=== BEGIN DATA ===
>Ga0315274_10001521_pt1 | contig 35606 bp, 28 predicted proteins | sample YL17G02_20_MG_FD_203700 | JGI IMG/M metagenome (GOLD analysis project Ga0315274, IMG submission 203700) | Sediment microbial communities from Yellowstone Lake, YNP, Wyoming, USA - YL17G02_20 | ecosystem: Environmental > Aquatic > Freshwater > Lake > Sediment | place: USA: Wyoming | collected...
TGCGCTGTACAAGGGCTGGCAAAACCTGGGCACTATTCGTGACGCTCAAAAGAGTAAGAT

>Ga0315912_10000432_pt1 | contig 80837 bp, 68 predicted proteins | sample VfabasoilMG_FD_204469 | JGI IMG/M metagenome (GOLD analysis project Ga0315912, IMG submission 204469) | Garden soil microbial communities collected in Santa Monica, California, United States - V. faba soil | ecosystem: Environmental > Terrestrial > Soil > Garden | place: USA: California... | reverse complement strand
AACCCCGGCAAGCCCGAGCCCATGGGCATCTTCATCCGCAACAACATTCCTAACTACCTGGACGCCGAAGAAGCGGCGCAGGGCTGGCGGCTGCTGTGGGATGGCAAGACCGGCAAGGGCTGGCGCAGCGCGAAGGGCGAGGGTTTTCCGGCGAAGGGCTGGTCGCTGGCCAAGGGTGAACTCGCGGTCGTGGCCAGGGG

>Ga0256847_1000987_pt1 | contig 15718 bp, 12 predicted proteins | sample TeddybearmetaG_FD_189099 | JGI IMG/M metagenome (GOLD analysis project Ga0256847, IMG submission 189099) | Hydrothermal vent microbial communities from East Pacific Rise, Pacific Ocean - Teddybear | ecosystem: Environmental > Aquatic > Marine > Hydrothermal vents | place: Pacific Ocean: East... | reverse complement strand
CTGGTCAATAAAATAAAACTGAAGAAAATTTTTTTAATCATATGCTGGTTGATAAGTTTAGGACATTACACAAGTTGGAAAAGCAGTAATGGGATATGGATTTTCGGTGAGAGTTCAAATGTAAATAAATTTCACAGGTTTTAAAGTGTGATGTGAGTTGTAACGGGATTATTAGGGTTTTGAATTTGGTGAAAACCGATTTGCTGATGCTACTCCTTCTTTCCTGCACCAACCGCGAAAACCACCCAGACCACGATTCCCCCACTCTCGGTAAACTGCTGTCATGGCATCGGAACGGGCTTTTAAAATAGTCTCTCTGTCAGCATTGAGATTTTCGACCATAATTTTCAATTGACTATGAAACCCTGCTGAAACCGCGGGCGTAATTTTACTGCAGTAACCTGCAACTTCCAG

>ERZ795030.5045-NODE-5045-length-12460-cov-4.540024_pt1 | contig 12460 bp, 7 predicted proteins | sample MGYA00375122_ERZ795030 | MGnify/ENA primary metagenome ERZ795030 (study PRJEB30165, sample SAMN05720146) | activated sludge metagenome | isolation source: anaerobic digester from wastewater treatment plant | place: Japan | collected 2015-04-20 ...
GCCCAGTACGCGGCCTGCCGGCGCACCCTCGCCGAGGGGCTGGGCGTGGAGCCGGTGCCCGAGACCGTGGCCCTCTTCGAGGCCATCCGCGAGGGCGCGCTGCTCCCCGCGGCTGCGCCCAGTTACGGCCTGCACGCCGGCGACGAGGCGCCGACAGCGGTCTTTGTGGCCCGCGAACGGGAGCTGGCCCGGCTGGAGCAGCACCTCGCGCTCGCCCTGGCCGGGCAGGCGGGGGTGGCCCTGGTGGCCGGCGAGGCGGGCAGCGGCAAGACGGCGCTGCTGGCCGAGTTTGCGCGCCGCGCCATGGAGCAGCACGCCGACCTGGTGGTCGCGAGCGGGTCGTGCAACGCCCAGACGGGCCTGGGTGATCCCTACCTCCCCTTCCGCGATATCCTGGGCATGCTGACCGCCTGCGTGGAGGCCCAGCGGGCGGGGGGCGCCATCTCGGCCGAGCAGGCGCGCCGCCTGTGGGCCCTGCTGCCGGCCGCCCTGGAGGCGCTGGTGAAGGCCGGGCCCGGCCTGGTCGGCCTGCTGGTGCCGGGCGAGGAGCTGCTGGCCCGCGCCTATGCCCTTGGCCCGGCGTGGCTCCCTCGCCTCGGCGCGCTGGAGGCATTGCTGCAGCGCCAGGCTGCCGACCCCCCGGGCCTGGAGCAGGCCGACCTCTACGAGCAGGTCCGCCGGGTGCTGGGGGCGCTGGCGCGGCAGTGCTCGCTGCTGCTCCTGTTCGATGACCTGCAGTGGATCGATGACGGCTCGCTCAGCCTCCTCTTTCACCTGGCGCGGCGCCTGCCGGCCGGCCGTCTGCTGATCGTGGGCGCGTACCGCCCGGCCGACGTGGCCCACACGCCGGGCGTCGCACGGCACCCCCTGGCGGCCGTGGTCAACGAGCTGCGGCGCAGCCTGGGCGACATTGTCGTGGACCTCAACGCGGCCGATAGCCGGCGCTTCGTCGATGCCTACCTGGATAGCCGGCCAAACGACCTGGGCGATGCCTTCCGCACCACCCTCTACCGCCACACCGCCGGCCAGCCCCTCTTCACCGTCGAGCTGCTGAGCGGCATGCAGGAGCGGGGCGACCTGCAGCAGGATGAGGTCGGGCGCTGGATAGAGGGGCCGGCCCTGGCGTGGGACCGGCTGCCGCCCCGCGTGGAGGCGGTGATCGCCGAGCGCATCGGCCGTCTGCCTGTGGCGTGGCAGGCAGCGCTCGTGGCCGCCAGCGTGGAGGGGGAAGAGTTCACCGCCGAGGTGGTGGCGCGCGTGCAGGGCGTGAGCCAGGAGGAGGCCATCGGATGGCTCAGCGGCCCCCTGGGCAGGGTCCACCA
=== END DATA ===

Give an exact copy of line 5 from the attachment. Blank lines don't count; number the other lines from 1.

>Ga0256847_1000987_pt1 | contig 15718 bp, 12 predicted proteins | sample TeddybearmetaG_FD_189099 | JGI IMG/M metagenome (GOLD analysis project Ga0256847, IMG submission 189099) | Hydrothermal vent microbial communities from East Pacific Rise, Pacific Ocean - Teddybear | ecosystem: Environmental > Aquatic > Marine > Hydrothermal vents | place: Pacific Ocean: East... | reverse complement strand